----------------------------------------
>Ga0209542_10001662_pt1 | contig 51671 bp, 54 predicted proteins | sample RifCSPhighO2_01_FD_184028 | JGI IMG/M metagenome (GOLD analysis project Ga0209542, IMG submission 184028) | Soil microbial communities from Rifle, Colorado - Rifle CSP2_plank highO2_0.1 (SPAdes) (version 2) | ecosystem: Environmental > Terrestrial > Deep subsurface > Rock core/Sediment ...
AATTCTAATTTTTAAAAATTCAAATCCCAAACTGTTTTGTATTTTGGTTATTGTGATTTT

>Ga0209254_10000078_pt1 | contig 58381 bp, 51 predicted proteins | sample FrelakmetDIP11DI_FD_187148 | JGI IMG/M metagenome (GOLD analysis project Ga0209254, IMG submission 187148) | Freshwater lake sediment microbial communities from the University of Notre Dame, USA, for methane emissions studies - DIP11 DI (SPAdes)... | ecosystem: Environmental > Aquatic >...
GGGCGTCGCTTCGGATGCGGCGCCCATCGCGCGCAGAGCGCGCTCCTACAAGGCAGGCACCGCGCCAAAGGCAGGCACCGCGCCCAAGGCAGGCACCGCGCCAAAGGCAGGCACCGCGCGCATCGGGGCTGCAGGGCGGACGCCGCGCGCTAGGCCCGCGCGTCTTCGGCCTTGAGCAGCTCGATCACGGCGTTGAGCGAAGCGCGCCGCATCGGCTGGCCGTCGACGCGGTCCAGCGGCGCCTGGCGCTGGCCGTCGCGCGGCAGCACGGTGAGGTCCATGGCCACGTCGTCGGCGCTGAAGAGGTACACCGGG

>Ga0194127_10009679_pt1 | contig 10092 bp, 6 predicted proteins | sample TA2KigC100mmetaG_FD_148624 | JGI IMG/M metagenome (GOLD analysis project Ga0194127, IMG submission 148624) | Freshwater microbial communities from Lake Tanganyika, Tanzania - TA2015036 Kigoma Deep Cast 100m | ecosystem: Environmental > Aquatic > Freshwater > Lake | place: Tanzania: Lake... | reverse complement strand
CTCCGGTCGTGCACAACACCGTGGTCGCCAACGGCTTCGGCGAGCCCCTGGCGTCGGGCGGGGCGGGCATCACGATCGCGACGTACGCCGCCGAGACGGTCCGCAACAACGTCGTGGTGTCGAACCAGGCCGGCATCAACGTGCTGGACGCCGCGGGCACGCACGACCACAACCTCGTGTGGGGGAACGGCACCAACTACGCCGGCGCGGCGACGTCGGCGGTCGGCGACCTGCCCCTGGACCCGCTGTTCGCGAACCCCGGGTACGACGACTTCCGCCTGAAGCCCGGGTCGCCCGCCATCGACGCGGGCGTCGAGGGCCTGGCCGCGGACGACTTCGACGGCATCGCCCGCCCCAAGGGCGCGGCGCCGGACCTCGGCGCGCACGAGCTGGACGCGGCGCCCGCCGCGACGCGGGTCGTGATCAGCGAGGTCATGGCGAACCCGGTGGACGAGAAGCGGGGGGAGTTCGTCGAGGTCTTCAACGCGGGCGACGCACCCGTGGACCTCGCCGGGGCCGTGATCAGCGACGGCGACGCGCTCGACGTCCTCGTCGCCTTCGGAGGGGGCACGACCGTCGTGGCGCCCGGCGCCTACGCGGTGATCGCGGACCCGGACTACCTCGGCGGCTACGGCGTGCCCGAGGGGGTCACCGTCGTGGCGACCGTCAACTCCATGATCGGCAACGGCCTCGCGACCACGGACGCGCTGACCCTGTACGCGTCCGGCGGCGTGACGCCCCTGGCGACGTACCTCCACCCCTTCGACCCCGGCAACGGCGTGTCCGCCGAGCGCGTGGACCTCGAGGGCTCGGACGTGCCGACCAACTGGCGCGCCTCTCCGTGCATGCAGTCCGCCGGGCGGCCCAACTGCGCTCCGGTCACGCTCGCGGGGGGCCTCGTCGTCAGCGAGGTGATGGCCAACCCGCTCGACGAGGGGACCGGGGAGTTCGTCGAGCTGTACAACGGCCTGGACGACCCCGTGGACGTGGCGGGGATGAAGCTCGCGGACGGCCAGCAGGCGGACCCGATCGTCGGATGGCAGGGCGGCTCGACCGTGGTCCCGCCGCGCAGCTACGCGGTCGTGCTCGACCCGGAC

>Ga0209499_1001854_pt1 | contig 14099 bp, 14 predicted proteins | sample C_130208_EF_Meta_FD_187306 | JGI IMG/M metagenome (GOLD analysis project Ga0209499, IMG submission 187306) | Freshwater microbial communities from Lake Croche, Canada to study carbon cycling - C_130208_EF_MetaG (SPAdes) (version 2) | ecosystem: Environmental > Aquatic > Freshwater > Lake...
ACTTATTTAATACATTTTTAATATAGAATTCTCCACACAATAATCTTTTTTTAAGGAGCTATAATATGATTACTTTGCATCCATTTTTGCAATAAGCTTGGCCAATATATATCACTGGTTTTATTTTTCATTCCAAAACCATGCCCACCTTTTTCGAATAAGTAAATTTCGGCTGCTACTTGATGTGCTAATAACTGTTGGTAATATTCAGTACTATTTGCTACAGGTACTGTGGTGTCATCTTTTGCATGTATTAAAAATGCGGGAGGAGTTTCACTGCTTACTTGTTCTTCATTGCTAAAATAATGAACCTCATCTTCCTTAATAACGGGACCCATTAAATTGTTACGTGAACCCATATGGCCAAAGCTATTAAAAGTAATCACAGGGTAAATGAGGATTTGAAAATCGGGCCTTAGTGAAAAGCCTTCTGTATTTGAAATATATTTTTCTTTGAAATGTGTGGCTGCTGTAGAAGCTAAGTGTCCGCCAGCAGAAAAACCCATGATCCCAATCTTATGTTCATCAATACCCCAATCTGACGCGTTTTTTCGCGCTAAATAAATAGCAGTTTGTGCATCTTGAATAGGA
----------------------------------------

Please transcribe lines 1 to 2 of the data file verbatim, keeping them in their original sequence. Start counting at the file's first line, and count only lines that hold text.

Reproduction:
>Ga0209542_10001662_pt1 | contig 51671 bp, 54 predicted proteins | sample RifCSPhighO2_01_FD_184028 | JGI IMG/M metagenome (GOLD analysis project Ga0209542, IMG submission 184028) | Soil microbial communities from Rifle, Colorado - Rifle CSP2_plank highO2_0.1 (SPAdes) (version 2) | ecosystem: Environmental > Terrestrial > Deep subsurface > Rock core/Sediment ...
AATTCTAATTTTTAAAAATTCAAATCCCAAACTGTTTTGTATTTTGGTTATTGTGATTTT